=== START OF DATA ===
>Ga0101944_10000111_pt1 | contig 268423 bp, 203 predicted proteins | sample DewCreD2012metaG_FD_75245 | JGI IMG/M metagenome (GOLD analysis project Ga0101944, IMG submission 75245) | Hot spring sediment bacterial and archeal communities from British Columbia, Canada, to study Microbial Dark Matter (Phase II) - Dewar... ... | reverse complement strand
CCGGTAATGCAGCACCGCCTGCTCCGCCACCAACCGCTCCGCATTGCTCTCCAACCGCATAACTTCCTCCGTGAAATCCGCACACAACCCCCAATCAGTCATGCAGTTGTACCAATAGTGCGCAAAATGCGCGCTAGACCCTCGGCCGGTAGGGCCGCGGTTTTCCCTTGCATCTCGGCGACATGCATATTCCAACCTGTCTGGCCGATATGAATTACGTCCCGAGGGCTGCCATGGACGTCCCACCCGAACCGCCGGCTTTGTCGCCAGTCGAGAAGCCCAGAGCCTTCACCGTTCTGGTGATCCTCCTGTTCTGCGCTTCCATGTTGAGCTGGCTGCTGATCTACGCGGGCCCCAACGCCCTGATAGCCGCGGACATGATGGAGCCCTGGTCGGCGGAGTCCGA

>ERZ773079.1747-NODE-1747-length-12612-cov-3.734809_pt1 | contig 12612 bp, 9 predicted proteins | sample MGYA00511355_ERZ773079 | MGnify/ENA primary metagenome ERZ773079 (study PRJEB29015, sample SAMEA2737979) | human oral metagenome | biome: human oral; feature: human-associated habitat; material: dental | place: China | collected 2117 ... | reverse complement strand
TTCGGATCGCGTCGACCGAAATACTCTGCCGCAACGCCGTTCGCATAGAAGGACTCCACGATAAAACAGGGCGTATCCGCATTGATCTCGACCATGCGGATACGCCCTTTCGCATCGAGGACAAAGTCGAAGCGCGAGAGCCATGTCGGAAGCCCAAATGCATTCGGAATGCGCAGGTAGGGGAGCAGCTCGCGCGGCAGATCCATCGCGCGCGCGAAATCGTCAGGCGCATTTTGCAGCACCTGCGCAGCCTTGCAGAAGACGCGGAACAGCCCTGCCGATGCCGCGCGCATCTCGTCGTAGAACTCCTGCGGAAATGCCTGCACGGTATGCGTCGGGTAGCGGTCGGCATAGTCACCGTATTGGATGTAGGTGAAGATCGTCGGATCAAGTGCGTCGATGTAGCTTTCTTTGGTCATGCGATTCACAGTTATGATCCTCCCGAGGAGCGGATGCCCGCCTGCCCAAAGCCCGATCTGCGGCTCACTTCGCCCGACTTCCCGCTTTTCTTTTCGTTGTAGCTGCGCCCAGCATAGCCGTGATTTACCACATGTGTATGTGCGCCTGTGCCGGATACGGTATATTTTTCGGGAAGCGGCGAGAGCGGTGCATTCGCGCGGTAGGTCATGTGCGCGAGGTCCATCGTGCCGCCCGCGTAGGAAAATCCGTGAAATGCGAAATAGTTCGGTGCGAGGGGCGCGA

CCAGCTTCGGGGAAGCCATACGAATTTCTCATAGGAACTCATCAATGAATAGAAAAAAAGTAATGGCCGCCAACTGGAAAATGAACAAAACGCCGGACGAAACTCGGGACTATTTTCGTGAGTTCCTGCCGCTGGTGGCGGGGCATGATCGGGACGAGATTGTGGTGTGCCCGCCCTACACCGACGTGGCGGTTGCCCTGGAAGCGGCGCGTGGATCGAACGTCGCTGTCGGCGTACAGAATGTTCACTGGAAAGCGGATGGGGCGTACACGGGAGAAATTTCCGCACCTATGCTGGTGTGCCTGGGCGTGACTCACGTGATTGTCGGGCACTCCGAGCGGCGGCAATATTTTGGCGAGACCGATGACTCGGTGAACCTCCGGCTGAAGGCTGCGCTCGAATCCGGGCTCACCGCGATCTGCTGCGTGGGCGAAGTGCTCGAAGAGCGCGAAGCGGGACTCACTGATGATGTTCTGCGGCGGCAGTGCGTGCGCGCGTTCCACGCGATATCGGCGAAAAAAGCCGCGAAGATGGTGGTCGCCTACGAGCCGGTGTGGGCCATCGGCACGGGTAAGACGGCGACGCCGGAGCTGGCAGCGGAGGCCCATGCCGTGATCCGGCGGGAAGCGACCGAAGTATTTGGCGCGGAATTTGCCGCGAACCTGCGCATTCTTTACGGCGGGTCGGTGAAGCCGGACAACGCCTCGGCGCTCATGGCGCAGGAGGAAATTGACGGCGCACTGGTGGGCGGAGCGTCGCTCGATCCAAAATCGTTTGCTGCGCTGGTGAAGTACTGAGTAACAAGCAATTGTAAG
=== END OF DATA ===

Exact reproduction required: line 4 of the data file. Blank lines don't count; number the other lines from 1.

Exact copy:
TTCGGATCGCGTCGACCGAAATACTCTGCCGCAACGCCGTTCGCATAGAAGGACTCCACGATAAAACAGGGCGTATCCGCATTGATCTCGACCATGCGGATACGCCCTTTCGCATCGAGGACAAAGTCGAAGCGCGAGAGCCATGTCGGAAGCCCAAATGCATTCGGAATGCGCAGGTAGGGGAGCAGCTCGCGCGGCAGATCCATCGCGCGCGCGAAATCGTCAGGCGCATTTTGCAGCACCTGCGCAGCCTTGCAGAAGACGCGGAACAGCCCTGCCGATGCCGCGCGCATCTCGTCGTAGAACTCCTGCGGAAATGCCTGCACGGTATGCGTCGGGTAGCGGTCGGCATAGTCACCGTATTGGATGTAGGTGAAGATCGTCGGATCAAGTGCGTCGATGTAGCTTTCTTTGGTCATGCGATTCACAGTTATGATCCTCCCGAGGAGCGGATGCCCGCCTGCCCAAAGCCCGATCTGCGGCTCACTTCGCCCGACTTCCCGCTTTTCTTTTCGTTGTAGCTGCGCCCAGCATAGCCGTGATTTACCACATGTGTATGTGCGCCTGTGCCGGATACGGTATATTTTTCGGGAAGCGGCGAGAGCGGTGCATTCGCGCGGTAGGTCATGTGCGCGAGGTCCATCGTGCCGCCCGCGTAGGAAAATCCGTGAAATGCGAAATAGTTCGGTGCGAGGGGCGCGA